3. We can actually trace the supply chain. This isn’t an easy thing to do. Supply chains, sometimes because of corrupt practices, but also due to incredibly complicated logistics (multiple vendors, countries, regions, transportation issues, thousands of humans involved, tracking mistakes) are not easy to track back. It’s a lot of work but with new technologies in supply chain management (and with the help I’m sure of some of those iProducts) this is now becoming possible.
  4. Apple’s step in releasing supply chain information is nothing short of world-shifting. If other companies follow this path, a level of transparency will exist in the global economy that is breathtaking to contemplate.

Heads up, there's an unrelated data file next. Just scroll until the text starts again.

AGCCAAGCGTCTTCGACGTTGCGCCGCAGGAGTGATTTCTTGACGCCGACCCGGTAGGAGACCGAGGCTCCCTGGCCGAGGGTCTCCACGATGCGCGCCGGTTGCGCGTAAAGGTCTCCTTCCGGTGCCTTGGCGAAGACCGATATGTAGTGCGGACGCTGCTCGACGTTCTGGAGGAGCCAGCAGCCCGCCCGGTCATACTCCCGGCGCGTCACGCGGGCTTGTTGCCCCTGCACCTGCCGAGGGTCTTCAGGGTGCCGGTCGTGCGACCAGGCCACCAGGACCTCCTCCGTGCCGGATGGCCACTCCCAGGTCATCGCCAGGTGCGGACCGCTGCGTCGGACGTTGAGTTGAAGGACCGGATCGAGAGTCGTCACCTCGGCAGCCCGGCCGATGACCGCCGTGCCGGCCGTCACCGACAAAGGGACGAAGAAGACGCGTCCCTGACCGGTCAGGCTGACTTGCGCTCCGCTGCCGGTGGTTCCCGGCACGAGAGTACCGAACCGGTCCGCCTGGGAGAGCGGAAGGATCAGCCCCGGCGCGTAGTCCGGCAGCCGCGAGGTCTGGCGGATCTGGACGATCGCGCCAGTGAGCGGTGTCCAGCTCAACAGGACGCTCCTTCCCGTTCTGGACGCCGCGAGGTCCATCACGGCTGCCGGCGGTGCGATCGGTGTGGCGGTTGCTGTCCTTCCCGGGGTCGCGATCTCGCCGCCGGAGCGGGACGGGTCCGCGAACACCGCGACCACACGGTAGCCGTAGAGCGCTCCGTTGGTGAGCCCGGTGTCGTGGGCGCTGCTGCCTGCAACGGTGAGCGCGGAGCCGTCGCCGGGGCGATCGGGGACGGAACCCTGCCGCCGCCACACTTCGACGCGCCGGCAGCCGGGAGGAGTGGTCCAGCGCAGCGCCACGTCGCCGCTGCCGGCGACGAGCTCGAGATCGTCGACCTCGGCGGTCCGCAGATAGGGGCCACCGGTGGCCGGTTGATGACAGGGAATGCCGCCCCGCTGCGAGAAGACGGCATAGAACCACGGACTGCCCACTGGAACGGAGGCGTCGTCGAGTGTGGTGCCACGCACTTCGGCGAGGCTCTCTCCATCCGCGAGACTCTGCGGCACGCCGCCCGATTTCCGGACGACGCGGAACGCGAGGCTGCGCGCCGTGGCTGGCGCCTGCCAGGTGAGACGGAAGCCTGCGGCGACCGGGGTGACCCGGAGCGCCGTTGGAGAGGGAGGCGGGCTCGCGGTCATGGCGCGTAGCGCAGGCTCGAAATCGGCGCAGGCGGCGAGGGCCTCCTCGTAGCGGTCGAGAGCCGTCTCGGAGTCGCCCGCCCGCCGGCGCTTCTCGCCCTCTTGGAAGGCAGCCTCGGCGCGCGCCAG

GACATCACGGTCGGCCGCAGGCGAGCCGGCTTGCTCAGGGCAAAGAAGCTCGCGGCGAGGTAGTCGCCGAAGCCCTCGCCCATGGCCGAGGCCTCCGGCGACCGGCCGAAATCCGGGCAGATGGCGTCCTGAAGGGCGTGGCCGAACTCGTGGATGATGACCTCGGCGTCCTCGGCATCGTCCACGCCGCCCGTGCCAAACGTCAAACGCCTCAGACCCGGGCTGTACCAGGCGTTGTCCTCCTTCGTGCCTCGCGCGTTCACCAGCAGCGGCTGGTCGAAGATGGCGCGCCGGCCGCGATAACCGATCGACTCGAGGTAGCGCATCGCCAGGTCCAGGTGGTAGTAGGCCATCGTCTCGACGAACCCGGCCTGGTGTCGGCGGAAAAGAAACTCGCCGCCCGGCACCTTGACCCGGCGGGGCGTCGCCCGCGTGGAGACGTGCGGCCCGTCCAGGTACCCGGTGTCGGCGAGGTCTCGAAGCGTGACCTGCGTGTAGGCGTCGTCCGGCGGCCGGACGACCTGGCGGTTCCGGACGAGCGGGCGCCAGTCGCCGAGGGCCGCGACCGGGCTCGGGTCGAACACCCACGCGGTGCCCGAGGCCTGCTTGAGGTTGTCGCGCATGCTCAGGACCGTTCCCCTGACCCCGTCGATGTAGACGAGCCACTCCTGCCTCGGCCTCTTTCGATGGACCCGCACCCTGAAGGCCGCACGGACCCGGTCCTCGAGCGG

And it’s not just the technology industry that is being affected. (Although it does make some sense that, given that the technology industry is by definition on the cutting edge of technology, they would also be the first to implement new processes.) Blood diamonds, timber tracking, fair trade practices, all of these point to a global drive towards transparency which I am watching with a mixture of both awe at the speed this is taking place, and increasing hope that this heralds a better future for not just factory workers but for all of us across the planet.

Thanks for stopping by,

Heather McC

Good Governance